Reforming Public Pensions

Source: T. Leigh Anenson, Alex Slabaugh, Karen Eilers Lahey, Yale Law & Policy Review, Vol. 33 No. 1, 2014

From the abstract:
Pension reform has taken center stage in the public policy debate as states struggle to deal with the fallout from the Great Recession. The public pension debt crisis jeopardizes the fiscal solvency of states as well as the nation’s long-term financial health. Retirement benefits are also a critical component of income-maintenance for public retirees. In this article, we integrate and extend the pension reform movements in law, education and economics by studying teacher pensions across the United States. Our interdisciplinary approach concentrates on defined benefit plans in states that do not contribute to Social Security. Focusing on this vulnerable and important group of government workers, we aim to improve theory and practice by providing a valuable perspective as states reconsider their pension obligations.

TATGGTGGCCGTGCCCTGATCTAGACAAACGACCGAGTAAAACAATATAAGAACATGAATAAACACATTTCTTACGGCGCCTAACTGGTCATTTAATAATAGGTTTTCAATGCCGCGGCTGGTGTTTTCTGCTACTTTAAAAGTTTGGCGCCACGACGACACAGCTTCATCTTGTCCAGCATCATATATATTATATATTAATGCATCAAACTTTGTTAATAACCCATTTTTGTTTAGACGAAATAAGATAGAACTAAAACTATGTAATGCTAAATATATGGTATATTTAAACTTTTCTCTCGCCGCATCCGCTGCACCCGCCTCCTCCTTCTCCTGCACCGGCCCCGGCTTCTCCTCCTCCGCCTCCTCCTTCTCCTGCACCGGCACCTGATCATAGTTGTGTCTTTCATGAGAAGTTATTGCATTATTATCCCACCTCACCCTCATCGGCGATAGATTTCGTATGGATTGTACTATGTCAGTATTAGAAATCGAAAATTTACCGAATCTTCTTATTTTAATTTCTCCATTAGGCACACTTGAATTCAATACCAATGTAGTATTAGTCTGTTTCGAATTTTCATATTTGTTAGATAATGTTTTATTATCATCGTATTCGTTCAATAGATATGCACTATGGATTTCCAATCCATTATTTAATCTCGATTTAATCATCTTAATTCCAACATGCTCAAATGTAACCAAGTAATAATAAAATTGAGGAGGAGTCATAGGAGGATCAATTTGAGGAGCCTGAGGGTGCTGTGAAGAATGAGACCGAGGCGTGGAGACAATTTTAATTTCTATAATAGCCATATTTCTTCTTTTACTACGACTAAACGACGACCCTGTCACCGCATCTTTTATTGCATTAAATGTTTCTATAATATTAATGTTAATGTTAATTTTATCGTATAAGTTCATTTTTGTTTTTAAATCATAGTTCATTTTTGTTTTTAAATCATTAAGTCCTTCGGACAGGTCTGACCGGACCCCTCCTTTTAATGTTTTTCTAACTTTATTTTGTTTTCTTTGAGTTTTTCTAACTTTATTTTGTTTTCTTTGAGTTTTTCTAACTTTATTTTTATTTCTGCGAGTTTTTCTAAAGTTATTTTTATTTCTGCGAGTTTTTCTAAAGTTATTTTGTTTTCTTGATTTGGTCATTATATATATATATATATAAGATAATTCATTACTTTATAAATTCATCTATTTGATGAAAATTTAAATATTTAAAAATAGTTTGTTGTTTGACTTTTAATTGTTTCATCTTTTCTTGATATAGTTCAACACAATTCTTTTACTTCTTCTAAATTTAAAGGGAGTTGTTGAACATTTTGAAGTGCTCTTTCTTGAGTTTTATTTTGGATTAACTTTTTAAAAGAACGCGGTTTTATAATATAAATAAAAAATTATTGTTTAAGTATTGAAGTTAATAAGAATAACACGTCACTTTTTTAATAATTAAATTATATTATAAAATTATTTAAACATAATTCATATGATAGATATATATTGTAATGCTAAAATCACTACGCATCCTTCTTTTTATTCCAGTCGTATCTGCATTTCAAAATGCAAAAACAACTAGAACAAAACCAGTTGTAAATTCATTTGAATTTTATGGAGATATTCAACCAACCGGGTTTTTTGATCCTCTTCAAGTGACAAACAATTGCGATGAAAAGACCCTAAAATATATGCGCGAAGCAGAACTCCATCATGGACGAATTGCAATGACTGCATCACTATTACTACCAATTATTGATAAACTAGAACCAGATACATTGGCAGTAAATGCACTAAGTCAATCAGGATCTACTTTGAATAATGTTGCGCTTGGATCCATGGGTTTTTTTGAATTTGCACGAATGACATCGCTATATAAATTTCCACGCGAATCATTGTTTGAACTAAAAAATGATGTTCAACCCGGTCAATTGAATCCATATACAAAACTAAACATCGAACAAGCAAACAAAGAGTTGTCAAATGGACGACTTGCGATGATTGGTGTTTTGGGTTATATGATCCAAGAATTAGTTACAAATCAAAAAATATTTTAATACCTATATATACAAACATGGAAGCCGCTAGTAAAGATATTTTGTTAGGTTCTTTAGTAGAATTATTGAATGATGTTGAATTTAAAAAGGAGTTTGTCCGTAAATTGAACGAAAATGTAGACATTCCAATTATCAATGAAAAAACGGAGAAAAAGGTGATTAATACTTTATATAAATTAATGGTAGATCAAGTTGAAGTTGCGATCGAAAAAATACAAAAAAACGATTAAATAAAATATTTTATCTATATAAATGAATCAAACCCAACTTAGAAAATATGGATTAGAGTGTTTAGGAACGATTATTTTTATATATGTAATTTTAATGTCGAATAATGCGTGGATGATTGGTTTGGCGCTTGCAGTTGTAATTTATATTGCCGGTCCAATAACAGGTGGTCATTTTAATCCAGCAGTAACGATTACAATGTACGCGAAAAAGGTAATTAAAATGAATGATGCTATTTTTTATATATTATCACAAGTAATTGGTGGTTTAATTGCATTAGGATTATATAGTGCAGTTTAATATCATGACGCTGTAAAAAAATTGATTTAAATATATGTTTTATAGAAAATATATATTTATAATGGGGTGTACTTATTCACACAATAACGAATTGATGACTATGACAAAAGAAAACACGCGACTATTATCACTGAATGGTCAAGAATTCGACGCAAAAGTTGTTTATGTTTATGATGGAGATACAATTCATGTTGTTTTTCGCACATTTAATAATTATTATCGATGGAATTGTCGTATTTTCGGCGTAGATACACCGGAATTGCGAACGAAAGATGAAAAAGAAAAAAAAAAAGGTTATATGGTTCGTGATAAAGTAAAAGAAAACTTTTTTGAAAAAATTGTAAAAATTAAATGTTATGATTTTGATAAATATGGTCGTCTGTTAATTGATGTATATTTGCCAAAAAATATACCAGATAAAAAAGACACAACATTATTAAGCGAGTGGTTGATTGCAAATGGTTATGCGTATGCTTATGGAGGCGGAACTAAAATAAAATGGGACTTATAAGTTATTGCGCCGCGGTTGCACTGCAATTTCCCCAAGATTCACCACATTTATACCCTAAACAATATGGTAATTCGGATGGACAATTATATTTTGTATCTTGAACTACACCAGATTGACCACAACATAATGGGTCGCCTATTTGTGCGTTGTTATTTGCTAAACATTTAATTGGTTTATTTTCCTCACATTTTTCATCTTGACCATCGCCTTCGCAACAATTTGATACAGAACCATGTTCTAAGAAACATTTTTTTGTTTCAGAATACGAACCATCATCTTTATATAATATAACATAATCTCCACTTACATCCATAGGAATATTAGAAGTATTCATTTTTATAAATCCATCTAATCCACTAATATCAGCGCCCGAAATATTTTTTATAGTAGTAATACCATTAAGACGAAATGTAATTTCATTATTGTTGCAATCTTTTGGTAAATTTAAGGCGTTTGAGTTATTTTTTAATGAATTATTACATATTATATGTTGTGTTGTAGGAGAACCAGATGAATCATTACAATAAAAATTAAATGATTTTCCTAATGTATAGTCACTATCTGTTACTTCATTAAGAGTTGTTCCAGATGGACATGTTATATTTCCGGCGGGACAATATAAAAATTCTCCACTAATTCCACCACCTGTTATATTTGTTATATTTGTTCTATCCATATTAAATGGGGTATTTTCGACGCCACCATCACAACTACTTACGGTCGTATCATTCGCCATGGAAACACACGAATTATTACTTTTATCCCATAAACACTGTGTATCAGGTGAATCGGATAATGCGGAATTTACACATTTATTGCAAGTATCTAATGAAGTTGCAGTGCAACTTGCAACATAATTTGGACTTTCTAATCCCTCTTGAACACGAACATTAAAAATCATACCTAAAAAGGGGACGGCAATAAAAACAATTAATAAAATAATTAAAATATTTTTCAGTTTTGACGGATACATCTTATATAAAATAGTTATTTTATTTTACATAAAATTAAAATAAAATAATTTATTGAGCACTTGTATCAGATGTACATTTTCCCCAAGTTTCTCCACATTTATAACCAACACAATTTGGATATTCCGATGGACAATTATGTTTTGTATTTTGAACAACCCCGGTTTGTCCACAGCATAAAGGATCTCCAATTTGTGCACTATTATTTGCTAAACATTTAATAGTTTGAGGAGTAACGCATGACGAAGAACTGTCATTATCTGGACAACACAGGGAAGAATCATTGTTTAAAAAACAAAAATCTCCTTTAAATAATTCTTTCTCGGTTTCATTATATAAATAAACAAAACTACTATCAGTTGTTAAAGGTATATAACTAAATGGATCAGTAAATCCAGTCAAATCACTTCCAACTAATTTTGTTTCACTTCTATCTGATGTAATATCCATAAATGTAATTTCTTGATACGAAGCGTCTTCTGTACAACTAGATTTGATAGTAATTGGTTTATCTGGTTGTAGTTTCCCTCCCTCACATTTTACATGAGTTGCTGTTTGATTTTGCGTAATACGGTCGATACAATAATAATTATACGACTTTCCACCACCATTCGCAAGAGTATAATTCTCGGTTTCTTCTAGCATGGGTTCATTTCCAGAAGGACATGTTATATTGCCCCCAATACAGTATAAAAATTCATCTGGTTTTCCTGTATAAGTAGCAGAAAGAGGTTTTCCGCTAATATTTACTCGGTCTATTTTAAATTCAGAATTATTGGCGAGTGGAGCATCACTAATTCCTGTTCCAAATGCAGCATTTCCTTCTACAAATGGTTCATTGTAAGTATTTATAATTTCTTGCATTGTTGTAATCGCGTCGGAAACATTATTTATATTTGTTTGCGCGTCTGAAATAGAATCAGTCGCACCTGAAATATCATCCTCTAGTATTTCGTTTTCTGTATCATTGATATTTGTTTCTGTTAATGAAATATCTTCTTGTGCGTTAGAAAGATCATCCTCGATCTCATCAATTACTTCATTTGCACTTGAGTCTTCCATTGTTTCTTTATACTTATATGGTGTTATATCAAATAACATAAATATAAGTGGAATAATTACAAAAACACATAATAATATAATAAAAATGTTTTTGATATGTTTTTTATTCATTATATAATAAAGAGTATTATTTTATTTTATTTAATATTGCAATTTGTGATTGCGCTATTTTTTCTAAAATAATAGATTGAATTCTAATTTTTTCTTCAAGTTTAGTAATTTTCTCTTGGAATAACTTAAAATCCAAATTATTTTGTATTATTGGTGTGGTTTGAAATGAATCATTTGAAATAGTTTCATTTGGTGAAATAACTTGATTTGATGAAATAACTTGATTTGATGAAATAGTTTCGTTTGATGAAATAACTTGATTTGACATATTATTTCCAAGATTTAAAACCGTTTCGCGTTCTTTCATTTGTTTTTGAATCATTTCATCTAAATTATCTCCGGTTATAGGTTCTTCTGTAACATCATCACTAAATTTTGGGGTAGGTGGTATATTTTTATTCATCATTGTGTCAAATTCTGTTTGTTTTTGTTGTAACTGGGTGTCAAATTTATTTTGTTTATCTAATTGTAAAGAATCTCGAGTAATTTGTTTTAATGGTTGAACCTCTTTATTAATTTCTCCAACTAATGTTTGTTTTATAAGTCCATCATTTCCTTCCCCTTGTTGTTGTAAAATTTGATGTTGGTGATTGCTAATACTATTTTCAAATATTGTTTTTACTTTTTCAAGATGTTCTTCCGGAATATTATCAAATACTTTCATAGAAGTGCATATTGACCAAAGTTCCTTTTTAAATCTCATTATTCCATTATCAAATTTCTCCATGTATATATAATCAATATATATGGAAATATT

We initially estimate the severity of the public pension problem through statistical analyses and comparisons among fifty state plans. We then evaluate the legality and desirability of existing and proposed reforms. Significantly, pension reform raises new constitutional questions that are challenging courts to arrive at an acceptable conceptual framework for consistent interpretation and application. With the foregoing financial, political, and legal considerations in mind, we suggest a comprehensive set of reform measures along with a managerial paradigm for political action. The policymaking methodology directs attention not only to the pension plans themselves, but also to the political reality of their creation and continued operation. We conclude that a comprehensive response to the public pension crisis is necessary to avert disaster and maintain plan solvency both now and in the future.